David Lesky at Inside the Crown reacts to the Aroldis Chapman signing.
From a baseball perspective, I actually do sort of get it. Chapman is one year removed from a solid enough season, albeit with too many walks. Even last year, he didn’t give up his first run until May 11. Things got awfully rough from that point forward, but the Royals signing him to a $3.75 million deal is probably the right amount for a once-elite reliever who you’re hoping to get a few good months out of before you trade him to a contender for a prospect we’ll likely never hear of again. The guy still throws upper-90s and gets whiffs on 36 percent of his sliders and his splitter still holds opponents to a sub-.120 batting average.
I did talk to someone who I trust who has very good intel into what the organization is doing. He says there is a fixable mechanical issue that they have found and believe they can fix. I think it’s very easy to scoff at them fixing someone’s mechanics, but remember, this is a new big league team of pitching instructors. Nobody knows if they’re capable of something like that, though it sort of sounds like they’ve got the right mix from what you hear around the game.
Craig Brown at Into the Fountains is skeptical.
He still brings the heat, relative to the rest of the league. Statcast had Chapman’s fastball in the 96th percentile for velocity. My theory is that doesn’t matter much. Yeah, it’s impressive that he’s still out in front of most of his peers when it comes to velocity, but can Chapman cope with what has been a steady decline in that department? He’s lost almost 4 MPH off his fastball since 2016, an average decline of about half a tick a year. That’s a lot. Older pitchers—we saw this with the return of Zack Greinke last summer—need to evolve and adapt. They simply can’t keep slinging the same stuff at 35 that they did at 23 and expect the same results. I’m questioning whether Chapman will evolve as he ages. From last year’s results, it wouldn’t seem like it.
Vahe Gregorian gets to know manager Matt Quatraro.
Don’t mistake any of this for passivity by Quatraro, though he certainly figures to be less intense than predecessor Mike Matheny.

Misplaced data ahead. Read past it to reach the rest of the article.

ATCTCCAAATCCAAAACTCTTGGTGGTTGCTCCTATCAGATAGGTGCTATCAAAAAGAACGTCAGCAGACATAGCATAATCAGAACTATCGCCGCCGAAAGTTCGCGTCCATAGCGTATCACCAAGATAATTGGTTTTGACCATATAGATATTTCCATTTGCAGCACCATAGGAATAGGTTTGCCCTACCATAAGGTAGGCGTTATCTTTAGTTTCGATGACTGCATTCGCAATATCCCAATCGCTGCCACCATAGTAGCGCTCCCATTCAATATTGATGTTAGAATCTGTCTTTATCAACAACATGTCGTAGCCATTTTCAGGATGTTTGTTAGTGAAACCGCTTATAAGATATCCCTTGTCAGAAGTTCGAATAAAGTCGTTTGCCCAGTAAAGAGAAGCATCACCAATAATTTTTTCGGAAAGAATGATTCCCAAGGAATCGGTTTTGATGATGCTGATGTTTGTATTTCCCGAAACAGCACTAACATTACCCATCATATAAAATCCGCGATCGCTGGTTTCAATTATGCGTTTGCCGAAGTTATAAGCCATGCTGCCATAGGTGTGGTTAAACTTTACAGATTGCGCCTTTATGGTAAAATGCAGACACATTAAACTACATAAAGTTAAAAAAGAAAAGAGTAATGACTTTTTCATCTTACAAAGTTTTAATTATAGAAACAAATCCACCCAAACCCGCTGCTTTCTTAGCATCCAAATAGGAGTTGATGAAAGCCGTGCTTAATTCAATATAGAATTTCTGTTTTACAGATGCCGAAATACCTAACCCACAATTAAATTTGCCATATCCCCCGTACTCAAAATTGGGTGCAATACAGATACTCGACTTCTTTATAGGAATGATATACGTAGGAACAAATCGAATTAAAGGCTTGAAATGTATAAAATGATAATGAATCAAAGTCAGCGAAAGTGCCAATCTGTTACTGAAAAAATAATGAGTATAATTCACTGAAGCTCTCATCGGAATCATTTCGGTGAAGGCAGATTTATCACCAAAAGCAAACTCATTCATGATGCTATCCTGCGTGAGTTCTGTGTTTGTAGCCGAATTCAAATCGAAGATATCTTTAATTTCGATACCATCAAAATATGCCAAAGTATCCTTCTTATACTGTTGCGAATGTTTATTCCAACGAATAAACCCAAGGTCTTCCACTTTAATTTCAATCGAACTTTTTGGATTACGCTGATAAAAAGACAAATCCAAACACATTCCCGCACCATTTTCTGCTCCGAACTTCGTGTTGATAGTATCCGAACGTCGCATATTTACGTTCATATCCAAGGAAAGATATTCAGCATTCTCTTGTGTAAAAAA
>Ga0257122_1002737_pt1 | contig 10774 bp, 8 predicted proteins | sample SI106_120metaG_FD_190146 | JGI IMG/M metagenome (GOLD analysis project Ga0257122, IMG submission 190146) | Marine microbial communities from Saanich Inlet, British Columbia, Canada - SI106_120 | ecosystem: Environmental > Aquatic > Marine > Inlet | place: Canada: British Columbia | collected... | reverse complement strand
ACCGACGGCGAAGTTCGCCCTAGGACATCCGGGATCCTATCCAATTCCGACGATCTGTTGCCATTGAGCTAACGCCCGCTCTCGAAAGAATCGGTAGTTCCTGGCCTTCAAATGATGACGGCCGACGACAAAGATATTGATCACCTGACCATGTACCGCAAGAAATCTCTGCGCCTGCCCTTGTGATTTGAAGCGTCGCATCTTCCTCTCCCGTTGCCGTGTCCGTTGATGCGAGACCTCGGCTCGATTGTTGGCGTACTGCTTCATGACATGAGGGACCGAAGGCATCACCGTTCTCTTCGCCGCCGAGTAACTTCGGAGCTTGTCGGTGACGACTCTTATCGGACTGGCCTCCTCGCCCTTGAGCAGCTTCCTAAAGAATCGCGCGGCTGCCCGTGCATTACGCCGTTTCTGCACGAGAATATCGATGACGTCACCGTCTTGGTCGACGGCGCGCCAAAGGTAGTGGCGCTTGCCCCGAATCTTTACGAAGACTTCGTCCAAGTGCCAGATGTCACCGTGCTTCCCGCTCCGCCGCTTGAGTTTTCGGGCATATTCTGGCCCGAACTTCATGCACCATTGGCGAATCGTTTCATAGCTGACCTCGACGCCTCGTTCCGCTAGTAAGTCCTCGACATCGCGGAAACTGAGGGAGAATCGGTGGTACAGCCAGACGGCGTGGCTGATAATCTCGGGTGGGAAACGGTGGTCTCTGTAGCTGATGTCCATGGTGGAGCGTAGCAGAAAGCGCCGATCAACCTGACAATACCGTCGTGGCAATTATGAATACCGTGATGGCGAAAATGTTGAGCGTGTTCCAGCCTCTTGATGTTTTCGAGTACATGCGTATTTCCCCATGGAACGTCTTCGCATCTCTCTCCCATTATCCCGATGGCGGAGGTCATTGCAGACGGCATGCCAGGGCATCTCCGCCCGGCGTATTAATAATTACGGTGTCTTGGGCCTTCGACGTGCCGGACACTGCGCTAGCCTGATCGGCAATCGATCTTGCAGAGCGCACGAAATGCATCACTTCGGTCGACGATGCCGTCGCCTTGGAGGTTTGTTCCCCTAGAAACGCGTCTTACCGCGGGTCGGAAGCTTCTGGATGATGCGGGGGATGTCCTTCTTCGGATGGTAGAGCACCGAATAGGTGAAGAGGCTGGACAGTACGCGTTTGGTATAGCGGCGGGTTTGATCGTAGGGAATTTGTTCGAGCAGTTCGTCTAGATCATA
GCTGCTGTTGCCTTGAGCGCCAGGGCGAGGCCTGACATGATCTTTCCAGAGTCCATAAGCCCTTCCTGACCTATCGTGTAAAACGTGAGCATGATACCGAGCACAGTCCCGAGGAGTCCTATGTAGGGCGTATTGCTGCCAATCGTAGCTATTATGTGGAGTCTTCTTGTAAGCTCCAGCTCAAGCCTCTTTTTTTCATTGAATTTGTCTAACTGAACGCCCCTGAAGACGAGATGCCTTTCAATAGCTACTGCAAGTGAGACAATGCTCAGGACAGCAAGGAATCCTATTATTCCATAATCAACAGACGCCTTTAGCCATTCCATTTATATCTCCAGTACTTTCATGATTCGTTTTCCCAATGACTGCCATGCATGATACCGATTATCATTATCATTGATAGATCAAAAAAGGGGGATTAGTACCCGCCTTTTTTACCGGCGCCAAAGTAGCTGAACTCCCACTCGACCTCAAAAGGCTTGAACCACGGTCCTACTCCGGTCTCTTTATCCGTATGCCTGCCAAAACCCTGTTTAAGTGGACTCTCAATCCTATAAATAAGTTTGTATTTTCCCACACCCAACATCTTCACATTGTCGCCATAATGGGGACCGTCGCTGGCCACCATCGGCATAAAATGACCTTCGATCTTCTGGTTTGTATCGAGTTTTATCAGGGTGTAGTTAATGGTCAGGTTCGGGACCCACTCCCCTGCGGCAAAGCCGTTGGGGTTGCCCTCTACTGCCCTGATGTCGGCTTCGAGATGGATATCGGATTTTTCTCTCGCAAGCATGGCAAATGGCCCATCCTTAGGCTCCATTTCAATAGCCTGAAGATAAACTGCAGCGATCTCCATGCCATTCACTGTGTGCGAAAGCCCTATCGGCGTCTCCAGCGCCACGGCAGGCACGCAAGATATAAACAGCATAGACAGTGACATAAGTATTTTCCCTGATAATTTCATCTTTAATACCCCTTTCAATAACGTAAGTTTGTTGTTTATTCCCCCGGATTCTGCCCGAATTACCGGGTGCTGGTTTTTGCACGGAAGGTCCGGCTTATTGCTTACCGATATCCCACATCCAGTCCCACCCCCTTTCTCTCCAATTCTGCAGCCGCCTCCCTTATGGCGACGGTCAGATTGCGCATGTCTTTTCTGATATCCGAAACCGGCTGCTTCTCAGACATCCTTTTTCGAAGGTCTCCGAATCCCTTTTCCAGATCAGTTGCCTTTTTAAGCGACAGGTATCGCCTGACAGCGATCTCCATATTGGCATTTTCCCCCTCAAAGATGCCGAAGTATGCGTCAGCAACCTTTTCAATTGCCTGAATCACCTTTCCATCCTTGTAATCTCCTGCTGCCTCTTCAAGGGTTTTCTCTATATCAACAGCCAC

It’s just that Quatraro knows there are some pillars in place — and time enough for him to become more directly involved as all get to know each other better and trust is earned.
“You don’t force it, is my opinion,” he said. “You are who you are.” In his case, that means what he calls not putting on airs or “faking that stuff,” but rather listening and learning as he assesses what imprint he might put on the culture.
“Who am I to come in and say, ‘Change that. I want this done a different way,’” he said. “Now, once we get going and we have conversations and we know each other and trust each other, … (I might say), ‘Hey, you ever thought about this?’ And they can tell me the same thing. And we make adjustments to improve.”
“We’re proud of this group and excited to get them all in our system and help them achieve their dreams,” Royals senior vice president and assistant general manager of major league and international operations Rene Francisco said in a release from the club. “We believe we have a strong mix of high-end pitching talent, athleticism that can play all over the field and power. I know our great fans will enjoy following their progress.”
Jon Heyman writes the Royals are “still in touch” with Zack Greinke.
Kevin O’Brien has three questions regarding the Chapman signing.
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